Protein Myths, Lies and Intrigue.

Updated: Feb 21, 2019


Protein is so hot right now! The diet industry is the king of cool, making the latest diet fad look like the solution to weight loss and building a ripped body. The real solution is a lifetime of healthy eating and exercise, as discovered from years of scientific studies. But let's not digress, athletes do need extra protein.

Protein is made up of essential and non-essential amino acids. Protein is a macronutrient, like carbohydrates and fat. The human body needs bigger portions of macronutrients to function properly. Protein is used to repair and build tissue, such as muscles and tendons. Your hair, nails, muscles, skin, brain and nerves are also composed of protein. Protein is in every cell in the body and helps in the process of making hormones and digestive enzymes. Protein is not stored in the body, if you run out; you need to eat more protein. On the other hand, fats and carbohydrates are stored reservoir style for a future moment of panic, example: an endurance workout lasting over 60 minutes or when you end up on the Discovery Channel Show Naked and Afraid and will only have coconuts to eat for weeks.

Just for the record, Micronutrients are the vitamins, minerals we get from our food that are used in smaller amounts by the body. The body absorbs micronutrients better when carbohydrates, fat and protein enter the system together. This is particularly important to athletes. In order for our bodies to recover fully, we need to absorb macro and micronutrients together. Meaning, don’t just eat an apple after a workout, eat an apple with peanut butter and trail mix.


So how much protein should you eat a day?

Here is the recommended amount for the average person.

Men .45 g per pound

Women .36 g per pound

ACE Fitness recommends this for athletes who are strength training and doing intense workouts.

Men 1 g per pound

Women .8 g per pound

Here is what the math looks like.

Average woman weighing 150 pounds x .36 = 54 g

Woman weighing 150 pounds x .8 = 120 g

The American College of Sports Medicine and the Academy of Nutrition and Dietetics States

Strength athletes 1.2-1.7g

Endurance athletes 1.2 – 1.4g


Chart from ACE Fitness

If you are training nearly everyday of the week, you will need more protein and calories in general. During a workout we damage tissue, that sounds bad, but this is how new muscle forms. As athletes we put extra strain on the muscles and therefore may need extra protein to repair the damaged tissue. We also need to take rest and recovery time to heal the muscles. Heavy or big workouts should not be happening every day. Every body is different and some people will naturally need less or more protein for recovery.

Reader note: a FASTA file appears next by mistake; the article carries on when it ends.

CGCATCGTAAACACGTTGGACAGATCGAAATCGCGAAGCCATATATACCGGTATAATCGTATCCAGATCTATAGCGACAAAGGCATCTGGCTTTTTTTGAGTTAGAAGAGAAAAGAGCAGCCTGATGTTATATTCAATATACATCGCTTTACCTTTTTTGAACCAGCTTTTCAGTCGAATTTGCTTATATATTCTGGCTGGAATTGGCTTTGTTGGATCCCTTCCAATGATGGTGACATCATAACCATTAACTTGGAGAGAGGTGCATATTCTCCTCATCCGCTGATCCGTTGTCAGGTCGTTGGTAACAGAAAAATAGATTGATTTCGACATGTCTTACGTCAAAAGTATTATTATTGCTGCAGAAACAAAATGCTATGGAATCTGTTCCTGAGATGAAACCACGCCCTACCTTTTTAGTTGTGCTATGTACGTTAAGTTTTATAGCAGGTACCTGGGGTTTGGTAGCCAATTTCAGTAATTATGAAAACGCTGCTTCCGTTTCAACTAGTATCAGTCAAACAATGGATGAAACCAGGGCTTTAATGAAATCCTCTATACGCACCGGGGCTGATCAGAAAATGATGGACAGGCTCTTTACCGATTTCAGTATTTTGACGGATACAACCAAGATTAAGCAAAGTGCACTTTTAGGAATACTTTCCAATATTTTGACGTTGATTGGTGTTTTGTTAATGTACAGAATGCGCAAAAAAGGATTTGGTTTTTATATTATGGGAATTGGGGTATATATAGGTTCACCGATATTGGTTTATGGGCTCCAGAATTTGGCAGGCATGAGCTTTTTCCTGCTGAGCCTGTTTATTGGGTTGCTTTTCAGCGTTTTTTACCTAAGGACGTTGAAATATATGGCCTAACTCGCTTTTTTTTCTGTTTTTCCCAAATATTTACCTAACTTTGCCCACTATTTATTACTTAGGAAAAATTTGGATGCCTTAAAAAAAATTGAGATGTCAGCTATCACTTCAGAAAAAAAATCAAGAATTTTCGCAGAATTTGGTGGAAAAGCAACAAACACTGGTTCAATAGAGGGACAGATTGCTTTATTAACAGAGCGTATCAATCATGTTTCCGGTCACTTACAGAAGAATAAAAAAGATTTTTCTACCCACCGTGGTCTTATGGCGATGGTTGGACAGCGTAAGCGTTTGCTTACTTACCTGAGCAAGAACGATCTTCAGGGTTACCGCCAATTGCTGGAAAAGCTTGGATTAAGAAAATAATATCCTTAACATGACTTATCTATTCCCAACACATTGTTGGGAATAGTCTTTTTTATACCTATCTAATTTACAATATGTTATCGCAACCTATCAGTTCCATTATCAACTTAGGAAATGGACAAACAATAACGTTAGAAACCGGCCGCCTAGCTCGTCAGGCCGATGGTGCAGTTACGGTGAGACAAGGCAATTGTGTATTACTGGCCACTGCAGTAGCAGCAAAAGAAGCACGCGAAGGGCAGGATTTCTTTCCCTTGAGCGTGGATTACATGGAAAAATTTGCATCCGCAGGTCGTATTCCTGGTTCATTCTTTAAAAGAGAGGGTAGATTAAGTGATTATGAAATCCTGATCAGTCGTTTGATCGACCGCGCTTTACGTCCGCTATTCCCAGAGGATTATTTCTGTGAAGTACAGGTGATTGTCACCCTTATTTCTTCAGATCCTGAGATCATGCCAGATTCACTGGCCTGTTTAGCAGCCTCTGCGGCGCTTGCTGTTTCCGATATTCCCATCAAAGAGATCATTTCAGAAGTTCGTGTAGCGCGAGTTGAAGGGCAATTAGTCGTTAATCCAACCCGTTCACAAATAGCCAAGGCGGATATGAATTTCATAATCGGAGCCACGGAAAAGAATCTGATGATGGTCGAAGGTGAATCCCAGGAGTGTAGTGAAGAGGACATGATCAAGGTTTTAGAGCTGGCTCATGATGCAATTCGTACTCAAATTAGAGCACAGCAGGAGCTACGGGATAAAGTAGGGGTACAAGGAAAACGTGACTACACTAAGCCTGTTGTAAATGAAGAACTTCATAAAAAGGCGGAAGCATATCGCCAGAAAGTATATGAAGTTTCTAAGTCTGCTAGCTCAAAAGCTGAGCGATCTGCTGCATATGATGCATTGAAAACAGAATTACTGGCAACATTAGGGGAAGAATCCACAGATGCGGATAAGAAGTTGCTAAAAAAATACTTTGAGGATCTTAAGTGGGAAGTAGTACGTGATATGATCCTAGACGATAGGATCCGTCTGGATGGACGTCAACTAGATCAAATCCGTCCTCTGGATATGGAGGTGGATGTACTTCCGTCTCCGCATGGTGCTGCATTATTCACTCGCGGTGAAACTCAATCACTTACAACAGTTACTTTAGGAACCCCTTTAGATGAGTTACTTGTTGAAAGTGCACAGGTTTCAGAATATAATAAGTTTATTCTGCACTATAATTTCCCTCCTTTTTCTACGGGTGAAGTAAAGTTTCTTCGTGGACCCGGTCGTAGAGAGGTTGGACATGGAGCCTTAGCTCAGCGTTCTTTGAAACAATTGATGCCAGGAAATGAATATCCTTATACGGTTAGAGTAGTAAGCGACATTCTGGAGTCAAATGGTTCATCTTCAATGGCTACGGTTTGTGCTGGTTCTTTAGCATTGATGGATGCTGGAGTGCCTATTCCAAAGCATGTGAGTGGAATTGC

From my own personal experience, my protein intake depends on my training cycle and how much I am teaching. When I opened my studio five years ago, I was teaching all the classes because I didn’t have other instructors because no one had done aerial arts and pole where I lived. I was exhausted, it was a temporary place until I trained instructors, so I worked on my diet. I ended up having a protein shake in the morning, and smaller amounts of protein mixed with carbohydrates and fats at lunch and dinner. I ate balanced meals with lots of vegetables, fruits, low fat dairy and whole grain carbohydrates. I felt the most recovered when I stuck to this equation. I also had a lot snacks with good fats, meaning almonds, avocados, and Greek yogurt.

You will likely have to experiment with your protein intake. What you want to watch for is too much protein. Once the body hits its quota on protein, it cannot store the extra like fats or carbohydrates, the body has to flush the protein out or convert it to fat. This process can cause dehydration because the body utilizes extra water to flush or convert protein from the system. The process of eliminating protein also depletes the body of calcium, of which the system may steal from the bones. Pay attention to how your body feels and even consult a registered dietion or sports nutrition specialist.


Helpful Protein Tips

Try to eat protein low in saturated fat.

Choose leaner cuts of meat, seafood and mix in tofu and vegetarian options.

Mix your protein intake with carbs and fat.

As stated above, the body absorbs more nutrients if protein in ingested with carbs and fats together.

Try to get protein from natural sources before moving to supplements.

Eat whole foods before moving to supplements. In competetive athletics supplements are pushed, its a lucrative business to sell protein. Work with adding protein to your natural diet first, only move to supplements, like protien shakes, if you are unable to get enough protein. Make sure you try out which protein powders react with your system the best. Understand that you may not absorb as many micronutrients in a supplement.

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